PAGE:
Center piece: Understanding Self-Compassion

Compassion is defined as having a sympathetic pity and concern for the suffering or misfortune of others. Most of us, as humans, are our own worst critic. We judge ourselves about everything; appearance, career choice, achievements, relationships and our financial success or failure. We are most familiar with providing ourselves with self-criticism rather than self-compassion. Self-compassion is extending compassionate thoughts and behaviors toward ourselves. This means the need for us to recognize our own suffering and extending kindness towards ourselves to alleviate our own suffering.

Self-compassion has many benefits that contribute to improving our own well-being and mental health. Learning self-compassion means that we have to understand that this knowledge helps us regulate our own emotions. Self-compassion is useful when dealing with issues such as depression, anxiety, eating disorders, perfectionism, low self-esteem and self-harm. These kinds of feelings involve excessive self-criticism and negative judgment about ourselves.

Most of us find it easier to extend compassion to others than to learn how to extend the same compassion to ourselves. We, as humans, have been taught lessons early on in life about caring for others and extending love and care to our loved ones. However, we are seldom taught how to provide compassion toward ourselves. For many of us, we are taught that paying attention to our own needs is self-indulgent, selfish and focuses too much on self-pity. This is a difficult mind-set to overcome as adults.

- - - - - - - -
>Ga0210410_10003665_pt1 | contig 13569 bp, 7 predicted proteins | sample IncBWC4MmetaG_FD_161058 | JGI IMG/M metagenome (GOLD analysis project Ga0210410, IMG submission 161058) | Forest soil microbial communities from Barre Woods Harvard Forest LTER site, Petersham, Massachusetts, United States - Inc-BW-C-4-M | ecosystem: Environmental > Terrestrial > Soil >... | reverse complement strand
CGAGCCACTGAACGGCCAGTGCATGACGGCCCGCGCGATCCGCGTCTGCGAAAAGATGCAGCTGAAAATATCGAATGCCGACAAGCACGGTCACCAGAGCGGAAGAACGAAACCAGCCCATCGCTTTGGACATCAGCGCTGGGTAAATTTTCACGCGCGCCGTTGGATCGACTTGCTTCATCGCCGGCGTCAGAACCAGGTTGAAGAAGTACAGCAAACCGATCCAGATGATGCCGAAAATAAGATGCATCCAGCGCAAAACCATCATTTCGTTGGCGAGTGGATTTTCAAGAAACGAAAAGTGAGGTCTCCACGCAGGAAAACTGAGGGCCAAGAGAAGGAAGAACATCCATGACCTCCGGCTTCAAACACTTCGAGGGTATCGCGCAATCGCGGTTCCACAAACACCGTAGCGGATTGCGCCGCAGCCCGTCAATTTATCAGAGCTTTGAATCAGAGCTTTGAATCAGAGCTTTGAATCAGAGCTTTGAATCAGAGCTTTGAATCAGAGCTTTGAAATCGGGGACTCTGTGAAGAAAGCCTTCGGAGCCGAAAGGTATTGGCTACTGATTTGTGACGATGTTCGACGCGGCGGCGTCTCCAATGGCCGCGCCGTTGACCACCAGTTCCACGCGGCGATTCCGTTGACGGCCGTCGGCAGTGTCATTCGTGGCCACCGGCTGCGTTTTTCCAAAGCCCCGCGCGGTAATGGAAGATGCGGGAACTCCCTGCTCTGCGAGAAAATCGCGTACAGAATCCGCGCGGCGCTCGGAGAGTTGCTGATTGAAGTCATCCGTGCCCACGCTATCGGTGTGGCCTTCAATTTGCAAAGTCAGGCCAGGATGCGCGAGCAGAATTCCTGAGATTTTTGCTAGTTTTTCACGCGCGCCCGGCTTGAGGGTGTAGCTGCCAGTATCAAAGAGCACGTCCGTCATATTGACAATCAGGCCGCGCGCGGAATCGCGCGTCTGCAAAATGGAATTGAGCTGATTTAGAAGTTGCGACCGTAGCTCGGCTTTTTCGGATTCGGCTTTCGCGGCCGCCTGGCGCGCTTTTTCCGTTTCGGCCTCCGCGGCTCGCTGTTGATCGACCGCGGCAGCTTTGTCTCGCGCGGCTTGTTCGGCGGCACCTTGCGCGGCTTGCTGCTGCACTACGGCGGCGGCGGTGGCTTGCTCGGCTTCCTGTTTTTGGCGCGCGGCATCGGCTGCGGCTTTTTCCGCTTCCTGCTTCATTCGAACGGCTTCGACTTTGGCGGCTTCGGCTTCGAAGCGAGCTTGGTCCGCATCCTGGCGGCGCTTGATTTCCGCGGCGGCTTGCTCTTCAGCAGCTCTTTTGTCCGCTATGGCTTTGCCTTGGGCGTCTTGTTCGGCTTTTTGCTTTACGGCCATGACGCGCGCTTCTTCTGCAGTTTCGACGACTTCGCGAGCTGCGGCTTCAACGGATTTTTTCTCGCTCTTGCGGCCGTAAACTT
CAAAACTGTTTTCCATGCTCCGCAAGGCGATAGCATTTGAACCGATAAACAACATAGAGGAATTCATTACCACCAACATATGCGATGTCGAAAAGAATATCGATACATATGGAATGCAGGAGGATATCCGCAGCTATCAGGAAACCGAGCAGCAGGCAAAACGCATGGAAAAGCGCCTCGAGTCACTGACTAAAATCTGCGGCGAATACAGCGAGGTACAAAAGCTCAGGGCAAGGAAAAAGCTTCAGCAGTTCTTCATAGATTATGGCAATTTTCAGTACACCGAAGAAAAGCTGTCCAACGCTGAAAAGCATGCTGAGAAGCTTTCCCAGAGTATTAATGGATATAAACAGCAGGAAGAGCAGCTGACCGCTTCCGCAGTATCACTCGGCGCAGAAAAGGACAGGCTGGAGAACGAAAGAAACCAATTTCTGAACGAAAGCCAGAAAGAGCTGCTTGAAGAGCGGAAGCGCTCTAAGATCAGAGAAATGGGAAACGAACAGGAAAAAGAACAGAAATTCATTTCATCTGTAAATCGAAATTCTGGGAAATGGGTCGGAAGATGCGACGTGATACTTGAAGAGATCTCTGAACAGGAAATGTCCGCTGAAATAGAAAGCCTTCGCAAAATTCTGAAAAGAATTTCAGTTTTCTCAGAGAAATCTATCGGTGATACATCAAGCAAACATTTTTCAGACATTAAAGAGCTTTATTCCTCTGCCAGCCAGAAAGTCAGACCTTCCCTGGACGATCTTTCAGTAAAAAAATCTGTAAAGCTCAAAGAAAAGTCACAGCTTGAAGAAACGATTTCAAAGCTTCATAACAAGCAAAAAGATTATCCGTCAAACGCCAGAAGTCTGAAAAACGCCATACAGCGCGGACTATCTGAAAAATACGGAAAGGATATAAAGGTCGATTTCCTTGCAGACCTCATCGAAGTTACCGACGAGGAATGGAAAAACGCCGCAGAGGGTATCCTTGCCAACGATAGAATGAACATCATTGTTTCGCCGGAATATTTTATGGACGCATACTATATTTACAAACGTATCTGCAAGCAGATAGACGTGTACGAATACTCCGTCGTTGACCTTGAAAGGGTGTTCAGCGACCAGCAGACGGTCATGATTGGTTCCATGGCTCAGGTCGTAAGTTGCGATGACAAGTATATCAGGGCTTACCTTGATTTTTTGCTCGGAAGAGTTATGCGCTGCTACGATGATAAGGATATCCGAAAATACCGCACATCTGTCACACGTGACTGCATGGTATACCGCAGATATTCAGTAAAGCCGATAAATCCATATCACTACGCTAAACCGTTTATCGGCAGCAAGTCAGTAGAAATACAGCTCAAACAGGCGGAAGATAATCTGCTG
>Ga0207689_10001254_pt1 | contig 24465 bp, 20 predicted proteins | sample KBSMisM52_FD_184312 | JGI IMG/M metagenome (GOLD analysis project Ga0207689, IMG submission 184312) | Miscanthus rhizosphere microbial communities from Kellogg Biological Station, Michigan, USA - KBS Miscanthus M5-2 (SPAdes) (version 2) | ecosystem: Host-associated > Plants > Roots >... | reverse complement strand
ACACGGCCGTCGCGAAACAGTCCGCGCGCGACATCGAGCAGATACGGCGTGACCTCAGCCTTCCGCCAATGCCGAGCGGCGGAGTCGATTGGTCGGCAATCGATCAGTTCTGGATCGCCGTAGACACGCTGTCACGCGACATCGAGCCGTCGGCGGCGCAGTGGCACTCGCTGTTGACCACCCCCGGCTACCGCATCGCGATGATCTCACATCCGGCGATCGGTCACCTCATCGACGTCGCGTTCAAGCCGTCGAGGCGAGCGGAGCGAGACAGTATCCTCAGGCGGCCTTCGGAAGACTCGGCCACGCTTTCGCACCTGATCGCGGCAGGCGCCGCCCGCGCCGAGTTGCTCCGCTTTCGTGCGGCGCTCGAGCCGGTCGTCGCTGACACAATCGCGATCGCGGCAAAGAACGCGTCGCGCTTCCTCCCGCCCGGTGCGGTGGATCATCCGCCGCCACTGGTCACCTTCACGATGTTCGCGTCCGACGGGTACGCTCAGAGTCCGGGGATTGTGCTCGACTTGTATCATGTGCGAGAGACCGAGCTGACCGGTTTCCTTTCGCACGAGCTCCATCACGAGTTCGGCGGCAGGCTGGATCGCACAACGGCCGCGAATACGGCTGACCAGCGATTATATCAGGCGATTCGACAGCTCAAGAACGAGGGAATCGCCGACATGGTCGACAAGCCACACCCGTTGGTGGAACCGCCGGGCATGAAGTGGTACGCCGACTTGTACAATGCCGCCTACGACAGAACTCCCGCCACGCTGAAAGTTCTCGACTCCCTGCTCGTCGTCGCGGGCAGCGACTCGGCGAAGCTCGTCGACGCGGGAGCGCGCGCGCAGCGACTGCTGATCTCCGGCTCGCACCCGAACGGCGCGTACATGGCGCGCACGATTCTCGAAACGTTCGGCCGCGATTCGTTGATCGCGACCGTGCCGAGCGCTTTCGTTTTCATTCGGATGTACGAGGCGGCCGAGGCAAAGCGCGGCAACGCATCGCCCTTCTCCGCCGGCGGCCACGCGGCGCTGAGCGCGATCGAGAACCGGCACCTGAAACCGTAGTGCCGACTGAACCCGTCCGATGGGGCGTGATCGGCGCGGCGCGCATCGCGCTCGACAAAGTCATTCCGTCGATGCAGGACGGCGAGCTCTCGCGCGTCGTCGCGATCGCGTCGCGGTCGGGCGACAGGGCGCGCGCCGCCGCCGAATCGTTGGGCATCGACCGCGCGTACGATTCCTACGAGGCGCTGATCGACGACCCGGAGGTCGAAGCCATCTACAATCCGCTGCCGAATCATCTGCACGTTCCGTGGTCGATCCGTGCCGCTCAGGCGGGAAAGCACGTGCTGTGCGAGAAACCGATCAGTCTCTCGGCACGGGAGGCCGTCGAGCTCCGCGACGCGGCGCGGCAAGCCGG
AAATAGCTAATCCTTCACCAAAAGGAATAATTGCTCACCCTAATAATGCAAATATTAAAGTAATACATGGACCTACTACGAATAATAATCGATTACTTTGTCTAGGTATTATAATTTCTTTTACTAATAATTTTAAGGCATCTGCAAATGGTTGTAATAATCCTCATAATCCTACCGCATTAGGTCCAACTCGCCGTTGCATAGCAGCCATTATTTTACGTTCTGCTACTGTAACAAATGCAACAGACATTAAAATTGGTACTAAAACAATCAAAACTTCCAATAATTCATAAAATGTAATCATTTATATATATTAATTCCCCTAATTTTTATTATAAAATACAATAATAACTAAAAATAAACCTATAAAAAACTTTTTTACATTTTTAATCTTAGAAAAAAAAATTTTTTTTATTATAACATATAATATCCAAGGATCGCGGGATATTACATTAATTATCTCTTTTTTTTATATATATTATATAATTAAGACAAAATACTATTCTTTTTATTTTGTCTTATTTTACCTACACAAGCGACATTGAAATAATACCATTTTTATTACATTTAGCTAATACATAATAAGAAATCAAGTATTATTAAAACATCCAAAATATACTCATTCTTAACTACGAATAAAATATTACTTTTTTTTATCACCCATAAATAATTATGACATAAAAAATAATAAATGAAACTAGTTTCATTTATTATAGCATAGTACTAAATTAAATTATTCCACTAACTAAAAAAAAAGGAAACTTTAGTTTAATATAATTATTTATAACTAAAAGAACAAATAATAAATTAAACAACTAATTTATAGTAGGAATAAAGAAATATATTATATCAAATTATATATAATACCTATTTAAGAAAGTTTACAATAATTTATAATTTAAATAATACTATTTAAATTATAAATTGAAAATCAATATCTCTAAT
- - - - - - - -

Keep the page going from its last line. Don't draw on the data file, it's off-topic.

To gain insight into how self-compassionate you are, review the statements below. Agreeing with the statements below indicate that you are more self-critical than self-compassionate.

>>I find it difficult to be kind to myself.

>>When something goes wrong, I blame myself.

>>I am critical of myself when things aren’t going well.

>>I don’t look after myself when I am having a difficult time (as I would care for a friend.)

>>I focus on my thoughts and no one else’s.

>>I get angry or disappointed in myself if I make a mistake.

>>When I am struggling, I don’t treat myself with much kindness.

>>I find it difficult to accept my mistakes and move on.

>>I obsess about things that I don’t like about myself.

>>I criticize myself when I am suffering emotionally.

>>I feel like I struggle or fail at most things.

After taking this quiz, take time and evaluate how many times you have treated yourself or how many opportunities you have missed to treat yourself with self-compassion or if you self-criticized instead.

Reflect over the past day or week and how many opportunities you missed to treat yourself with self-compassion or if you self-criticized instead.

Finally make a plan of things you can do for yourself to take better care of yourself. Identify some things that you may want to do for yourself and plan to make it happen. The question is, how can you care of others if you are not taking care of yourself? When you take time to take care for yourself, you will be more effective in your compassion and help to others.